The devil's advocate

The banality of evil … Dominic West was praised for his portrayal of Fred West.
The banality of evil … Dominic West was praised for his portrayal of Fred West.

''I CUT her legs off and, I mean, that was unbearable,'' the man is saying. ''I can still hear that in my sleep. And I cut her head off and I closed her eyes first 'cos, well, you're not going to take a saw to your own daughter when she's sat there looking at you, are you? And then she fit neatly in the bin.''

Janet Leach, a Gloucester housewife who recently completed the training to sit in on such police interviews, listens with dawning horror. This is her first encounter with Fred West, who will later admit to killing at least 10 more girls after raping them in the basement of his suburban home.

The scene occurs within the first few minutes of the British telemovie Appropriate Adult and by the end of the monologue - delivered so compellingly by Dominic West that it won him the part - Janet's life as she knew it is over.

Leach is the vehicle through which the film visits the true story of Fred and Rose West, beginning when she first met Fred and ending with his suicide 10 months later. Leach (Emily Watson) was appointed West's ''appropriate adult'' - a role that involved safeguarding the rights of minors and vulnerable adults in police interviews, and he grew to depend on her, revealing information that she was bound by confidentiality not to disclose.

But he also manipulated her - and there is more than an element of Hannibal Lector and Clarice Starling in their relationship.

Indeed, it was this relationship, and the way in which it illuminated shades of human nature, that convinced the production team to make the film. Executive producer Jeff Pope, writer Neil McKay and producer Lisa Gilchrist, had completed two other award-winning films about British serial killers - This is Personal: The Hunt for the Yorkshire Ripper and See No Evil: The Moors Murders. But they initially dismissed a film on the Wests' crimes as too distasteful.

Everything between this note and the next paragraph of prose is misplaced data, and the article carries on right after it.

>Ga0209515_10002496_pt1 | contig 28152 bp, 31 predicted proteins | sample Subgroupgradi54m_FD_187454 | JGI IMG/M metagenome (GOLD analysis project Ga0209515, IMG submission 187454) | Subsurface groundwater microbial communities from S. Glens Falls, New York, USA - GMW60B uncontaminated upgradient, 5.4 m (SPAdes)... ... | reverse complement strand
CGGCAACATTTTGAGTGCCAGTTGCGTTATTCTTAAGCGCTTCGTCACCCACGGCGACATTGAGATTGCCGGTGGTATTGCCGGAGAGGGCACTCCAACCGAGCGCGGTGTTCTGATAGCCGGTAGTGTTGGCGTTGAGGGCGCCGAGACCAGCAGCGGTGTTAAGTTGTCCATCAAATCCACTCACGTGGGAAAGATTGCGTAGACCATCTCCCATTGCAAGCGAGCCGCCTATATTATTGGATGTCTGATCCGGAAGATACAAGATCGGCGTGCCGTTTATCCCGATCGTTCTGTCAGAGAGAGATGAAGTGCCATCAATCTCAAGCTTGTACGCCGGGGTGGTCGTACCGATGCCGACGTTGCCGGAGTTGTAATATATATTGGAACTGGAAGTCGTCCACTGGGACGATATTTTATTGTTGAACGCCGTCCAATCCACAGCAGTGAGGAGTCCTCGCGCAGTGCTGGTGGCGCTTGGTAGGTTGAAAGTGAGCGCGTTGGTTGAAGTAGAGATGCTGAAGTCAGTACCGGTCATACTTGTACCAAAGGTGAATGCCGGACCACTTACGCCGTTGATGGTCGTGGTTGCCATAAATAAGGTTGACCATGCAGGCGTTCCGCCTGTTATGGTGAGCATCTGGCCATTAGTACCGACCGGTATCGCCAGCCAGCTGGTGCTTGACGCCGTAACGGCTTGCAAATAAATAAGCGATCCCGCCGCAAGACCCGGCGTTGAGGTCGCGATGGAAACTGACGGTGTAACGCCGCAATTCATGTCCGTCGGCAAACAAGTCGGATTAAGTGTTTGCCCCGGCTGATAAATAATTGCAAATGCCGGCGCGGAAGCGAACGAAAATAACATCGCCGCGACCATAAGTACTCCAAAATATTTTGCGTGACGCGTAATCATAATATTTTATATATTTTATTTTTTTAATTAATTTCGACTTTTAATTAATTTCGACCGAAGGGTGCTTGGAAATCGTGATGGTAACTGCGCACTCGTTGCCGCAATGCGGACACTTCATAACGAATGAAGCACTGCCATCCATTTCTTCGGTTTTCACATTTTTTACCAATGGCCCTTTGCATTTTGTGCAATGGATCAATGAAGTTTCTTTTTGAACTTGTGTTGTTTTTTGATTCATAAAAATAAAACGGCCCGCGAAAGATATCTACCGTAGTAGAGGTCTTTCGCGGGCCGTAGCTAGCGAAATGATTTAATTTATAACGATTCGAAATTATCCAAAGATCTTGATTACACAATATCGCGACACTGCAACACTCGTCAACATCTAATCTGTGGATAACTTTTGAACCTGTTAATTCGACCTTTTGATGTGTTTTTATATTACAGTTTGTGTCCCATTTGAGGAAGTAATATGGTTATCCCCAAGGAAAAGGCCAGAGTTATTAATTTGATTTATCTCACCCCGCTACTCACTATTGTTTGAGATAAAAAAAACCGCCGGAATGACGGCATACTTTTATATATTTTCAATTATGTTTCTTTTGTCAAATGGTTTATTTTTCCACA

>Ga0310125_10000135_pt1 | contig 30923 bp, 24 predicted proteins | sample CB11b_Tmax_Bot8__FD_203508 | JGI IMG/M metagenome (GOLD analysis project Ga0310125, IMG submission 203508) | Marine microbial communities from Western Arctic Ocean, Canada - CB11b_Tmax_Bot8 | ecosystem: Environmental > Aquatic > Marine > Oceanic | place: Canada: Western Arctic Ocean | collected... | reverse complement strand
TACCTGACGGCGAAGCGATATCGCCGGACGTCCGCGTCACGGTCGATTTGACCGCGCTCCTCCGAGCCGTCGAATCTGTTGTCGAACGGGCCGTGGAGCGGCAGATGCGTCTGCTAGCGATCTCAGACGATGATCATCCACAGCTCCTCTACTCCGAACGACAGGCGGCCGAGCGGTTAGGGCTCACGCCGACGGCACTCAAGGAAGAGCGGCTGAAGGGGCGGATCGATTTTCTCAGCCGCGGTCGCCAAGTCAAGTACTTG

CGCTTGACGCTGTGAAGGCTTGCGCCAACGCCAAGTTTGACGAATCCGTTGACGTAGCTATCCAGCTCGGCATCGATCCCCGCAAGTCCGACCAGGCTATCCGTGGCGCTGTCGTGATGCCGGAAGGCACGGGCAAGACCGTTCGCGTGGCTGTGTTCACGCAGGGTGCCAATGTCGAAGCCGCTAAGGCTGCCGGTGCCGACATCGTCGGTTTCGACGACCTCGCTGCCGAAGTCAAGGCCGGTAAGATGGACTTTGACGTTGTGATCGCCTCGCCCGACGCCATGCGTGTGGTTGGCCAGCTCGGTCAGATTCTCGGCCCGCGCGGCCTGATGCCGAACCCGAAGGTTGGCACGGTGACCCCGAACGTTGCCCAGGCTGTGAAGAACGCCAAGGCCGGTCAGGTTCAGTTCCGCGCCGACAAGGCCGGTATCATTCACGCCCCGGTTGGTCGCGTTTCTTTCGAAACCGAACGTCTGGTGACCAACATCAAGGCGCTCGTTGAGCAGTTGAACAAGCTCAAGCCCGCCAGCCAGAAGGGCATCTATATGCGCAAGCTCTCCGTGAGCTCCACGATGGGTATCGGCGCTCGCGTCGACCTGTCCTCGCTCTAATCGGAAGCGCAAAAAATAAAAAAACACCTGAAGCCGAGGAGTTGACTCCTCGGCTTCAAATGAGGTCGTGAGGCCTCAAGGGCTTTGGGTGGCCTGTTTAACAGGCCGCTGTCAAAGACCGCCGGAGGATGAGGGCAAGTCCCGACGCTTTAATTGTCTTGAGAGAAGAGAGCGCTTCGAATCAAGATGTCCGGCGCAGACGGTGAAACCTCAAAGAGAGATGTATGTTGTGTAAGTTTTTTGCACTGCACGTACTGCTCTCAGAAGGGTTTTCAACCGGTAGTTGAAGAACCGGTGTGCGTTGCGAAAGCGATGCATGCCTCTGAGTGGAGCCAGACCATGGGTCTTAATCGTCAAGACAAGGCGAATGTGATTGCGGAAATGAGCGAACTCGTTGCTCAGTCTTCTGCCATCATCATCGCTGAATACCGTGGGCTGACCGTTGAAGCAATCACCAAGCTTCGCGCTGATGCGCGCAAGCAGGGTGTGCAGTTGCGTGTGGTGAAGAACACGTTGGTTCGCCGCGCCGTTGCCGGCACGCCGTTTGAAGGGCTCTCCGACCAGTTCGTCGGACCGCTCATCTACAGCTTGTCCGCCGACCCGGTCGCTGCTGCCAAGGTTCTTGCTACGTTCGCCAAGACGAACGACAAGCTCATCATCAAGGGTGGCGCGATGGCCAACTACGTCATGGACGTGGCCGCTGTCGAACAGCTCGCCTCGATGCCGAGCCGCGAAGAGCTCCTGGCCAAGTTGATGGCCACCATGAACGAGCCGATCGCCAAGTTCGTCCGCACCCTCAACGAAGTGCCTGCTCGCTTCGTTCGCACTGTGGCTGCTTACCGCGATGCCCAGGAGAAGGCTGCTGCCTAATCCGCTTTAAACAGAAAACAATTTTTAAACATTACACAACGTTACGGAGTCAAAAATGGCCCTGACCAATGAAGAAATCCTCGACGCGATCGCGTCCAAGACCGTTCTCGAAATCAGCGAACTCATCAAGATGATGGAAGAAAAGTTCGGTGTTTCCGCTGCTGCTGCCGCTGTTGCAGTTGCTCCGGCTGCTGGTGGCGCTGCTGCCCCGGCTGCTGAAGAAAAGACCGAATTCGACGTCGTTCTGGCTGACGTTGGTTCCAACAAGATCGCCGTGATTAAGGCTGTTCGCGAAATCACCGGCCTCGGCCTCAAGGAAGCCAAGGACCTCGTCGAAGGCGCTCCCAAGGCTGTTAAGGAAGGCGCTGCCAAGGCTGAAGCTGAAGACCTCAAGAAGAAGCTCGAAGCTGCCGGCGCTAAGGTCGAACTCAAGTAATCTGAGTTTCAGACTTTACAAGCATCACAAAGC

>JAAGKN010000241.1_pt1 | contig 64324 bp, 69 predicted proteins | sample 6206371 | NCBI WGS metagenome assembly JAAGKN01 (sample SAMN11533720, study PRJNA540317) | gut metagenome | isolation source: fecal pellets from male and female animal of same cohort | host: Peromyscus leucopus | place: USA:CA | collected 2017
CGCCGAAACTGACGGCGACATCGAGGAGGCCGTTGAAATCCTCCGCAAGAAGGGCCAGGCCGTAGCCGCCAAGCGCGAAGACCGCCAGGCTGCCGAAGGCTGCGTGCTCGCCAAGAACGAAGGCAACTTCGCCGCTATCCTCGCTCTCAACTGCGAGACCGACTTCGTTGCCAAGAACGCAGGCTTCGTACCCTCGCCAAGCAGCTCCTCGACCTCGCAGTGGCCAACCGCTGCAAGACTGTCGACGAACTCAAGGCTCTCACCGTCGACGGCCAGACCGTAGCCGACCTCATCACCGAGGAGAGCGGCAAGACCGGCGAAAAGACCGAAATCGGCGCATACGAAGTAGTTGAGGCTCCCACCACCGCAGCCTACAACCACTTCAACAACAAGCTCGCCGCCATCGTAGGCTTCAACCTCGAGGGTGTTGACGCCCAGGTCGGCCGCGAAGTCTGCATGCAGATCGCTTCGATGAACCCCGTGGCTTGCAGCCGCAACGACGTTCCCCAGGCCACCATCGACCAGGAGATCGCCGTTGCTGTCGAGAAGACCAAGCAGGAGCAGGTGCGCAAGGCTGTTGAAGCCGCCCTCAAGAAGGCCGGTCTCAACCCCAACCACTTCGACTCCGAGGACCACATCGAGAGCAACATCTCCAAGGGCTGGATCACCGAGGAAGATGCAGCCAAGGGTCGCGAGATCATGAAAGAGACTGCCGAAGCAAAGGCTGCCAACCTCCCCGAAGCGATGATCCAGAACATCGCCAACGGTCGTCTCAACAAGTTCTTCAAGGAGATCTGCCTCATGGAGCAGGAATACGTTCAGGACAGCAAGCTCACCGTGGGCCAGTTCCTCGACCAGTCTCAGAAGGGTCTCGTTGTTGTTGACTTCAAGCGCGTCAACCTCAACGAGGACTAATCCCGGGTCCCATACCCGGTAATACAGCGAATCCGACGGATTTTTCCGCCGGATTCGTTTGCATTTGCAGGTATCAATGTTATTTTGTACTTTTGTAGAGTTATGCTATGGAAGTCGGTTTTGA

''To have done a piece about Fred and Rose and why they did what they did, quite apart from the fact that it would have been grizzly and revolting, I think it would have been quite dull,'' Pope says.

''I don't think there's anything to learn by visiting them. Much more interesting to come into the story through an Everyman - and that person was Janet.

''I'd read some material about the West murders … and it was, frankly, one of the most disturbing things I'd ever read. I was just at the point of thinking, 'No, there isn't anything in it', and there she was. She just seemed to pop out of the page.''

The next stumbling block was gaining Leach's permission, without which they were adamant the film would not be made. Letters and approaches through intermediaries went unanswered, so they eventually decided to knock on her door. It risked alienating her but Pope didn't want to give up until he was sure she didn't want to do it. She took some persuading.